Newsflash — you don’t have to choose a science-related major to be pre-med. Medical schools could not care less what you choose as a major. They look to see if you’ve completed the required coursework and how well you scored on the MCAT. The most common majors among pre-medical students are biology, chemistry, psychology and biochemistry. Obviously, these majors align more with the necessary coursework that medical schools look for, but understand you are not limited to just these.
The required coursework for pre-medical students is already difficult enough, so why not choose a major you’re passionate about? If that happens to be a science major, that’s great. If not, keep in mind my experience as a non-science major, pre-medical student and my tips to choosing a major you’ll be happy with.
When I first started at Baylor, I initially chose to major in biochemistry because that’s what my advisor recommended, since I was interested in going to medical school after graduation. About a semester in, I came to the realization that I was miserable with my major choice. I had little to no room for any fun, easygoing elective classes or time for extracurricular activities because schoolwork and studying had taken over my life.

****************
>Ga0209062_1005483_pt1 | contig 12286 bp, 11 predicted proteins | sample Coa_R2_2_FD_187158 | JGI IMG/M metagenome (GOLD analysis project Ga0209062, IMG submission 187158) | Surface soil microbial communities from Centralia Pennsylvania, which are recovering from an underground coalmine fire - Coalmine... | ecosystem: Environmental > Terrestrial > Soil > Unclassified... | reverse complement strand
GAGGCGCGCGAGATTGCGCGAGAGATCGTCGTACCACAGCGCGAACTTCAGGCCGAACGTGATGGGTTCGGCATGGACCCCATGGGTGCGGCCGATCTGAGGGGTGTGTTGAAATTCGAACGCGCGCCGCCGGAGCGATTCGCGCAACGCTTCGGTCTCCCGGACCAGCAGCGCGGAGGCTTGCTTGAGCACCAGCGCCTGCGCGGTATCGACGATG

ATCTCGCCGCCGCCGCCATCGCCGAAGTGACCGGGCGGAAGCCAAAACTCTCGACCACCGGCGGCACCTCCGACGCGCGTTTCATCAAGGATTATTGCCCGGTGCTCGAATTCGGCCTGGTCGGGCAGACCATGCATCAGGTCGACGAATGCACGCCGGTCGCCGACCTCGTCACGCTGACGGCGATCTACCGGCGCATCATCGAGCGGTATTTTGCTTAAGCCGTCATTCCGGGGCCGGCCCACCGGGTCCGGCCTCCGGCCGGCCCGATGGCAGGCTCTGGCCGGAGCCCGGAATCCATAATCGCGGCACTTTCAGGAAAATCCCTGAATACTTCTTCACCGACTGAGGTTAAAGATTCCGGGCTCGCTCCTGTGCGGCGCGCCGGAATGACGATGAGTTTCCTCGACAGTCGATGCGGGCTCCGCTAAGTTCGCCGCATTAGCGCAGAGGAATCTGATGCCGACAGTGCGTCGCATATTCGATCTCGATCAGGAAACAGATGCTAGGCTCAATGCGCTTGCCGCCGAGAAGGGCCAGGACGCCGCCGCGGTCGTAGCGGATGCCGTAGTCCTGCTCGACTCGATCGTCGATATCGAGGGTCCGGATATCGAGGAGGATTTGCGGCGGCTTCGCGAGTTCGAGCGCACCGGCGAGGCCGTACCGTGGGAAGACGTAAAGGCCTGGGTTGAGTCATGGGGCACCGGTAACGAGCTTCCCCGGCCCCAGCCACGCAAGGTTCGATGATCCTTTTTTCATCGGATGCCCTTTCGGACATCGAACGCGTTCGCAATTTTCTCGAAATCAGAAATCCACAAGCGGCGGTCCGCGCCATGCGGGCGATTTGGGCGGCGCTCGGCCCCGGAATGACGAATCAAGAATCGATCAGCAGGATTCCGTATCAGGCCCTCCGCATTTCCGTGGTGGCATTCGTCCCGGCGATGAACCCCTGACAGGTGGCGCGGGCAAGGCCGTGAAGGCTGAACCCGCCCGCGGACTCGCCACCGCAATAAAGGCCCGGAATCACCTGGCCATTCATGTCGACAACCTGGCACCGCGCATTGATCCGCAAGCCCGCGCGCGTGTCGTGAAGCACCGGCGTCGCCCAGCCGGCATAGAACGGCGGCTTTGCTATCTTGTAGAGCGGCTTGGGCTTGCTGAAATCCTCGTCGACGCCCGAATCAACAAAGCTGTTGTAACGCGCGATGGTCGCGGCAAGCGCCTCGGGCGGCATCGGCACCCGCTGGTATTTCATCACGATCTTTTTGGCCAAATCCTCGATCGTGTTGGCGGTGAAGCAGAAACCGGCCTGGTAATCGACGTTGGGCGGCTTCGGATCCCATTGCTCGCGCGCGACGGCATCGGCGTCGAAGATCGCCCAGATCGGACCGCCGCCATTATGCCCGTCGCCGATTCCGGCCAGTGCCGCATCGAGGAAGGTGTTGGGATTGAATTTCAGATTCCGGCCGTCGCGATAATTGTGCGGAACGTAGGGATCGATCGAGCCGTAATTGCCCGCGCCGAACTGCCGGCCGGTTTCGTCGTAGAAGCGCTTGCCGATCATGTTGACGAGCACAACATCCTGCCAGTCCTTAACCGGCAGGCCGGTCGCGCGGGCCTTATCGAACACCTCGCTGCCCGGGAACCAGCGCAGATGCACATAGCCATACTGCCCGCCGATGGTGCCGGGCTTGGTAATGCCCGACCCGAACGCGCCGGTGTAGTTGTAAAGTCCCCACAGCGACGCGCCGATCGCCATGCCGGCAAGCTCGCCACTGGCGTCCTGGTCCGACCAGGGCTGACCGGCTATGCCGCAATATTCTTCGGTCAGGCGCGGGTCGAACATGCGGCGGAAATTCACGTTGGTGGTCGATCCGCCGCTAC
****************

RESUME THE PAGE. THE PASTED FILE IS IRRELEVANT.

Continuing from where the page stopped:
I started on the search for a new major that I would be passionate about to give my mind a break from the several science classes I needed to take for medical school. Although I wanted to keep a science major initially, I later decided to pursue a professional writing degree while continuing to complete my required pre-medical coursework. Choosing a non-science major was the best thing I could’ve ever done for myself. When it comes to choosing a major while being pre-med, here’s some advice.
1. Know Your Strengths & Weaknesses
Knowing the areas that you excel in and the areas where you are lacking is super important when choosing a new major. When I made the decision to become a non-science major, I did some self-reflection to see what my strengths and weaknesses were. I knew I excelled in areas like English and the social sciences. I also knew that I was a strong writer and eventually wanted to go into medical research. I knew math was my weak point after my dreadful attempt at Calculus 2 while I was a biochemistry major. By knowing my strengths and weaknesses, I narrowed down my major choices to about three: sociology, professional writing and child and family studies.
From there I reached out to faculty in each department and talked to friends I knew in each major to decide if it was the right fit for me. Knowing that I eventually wanted to become a pediatric surgeon and hopefully conduct my own research one day, I was able to make my decision. I chose professional writing to further my own writing skills and to learn more about the writing process, so that one day I can be able to author my own research from start to finish.
2. Remember Medical Schools Could Not Care Less About Your Major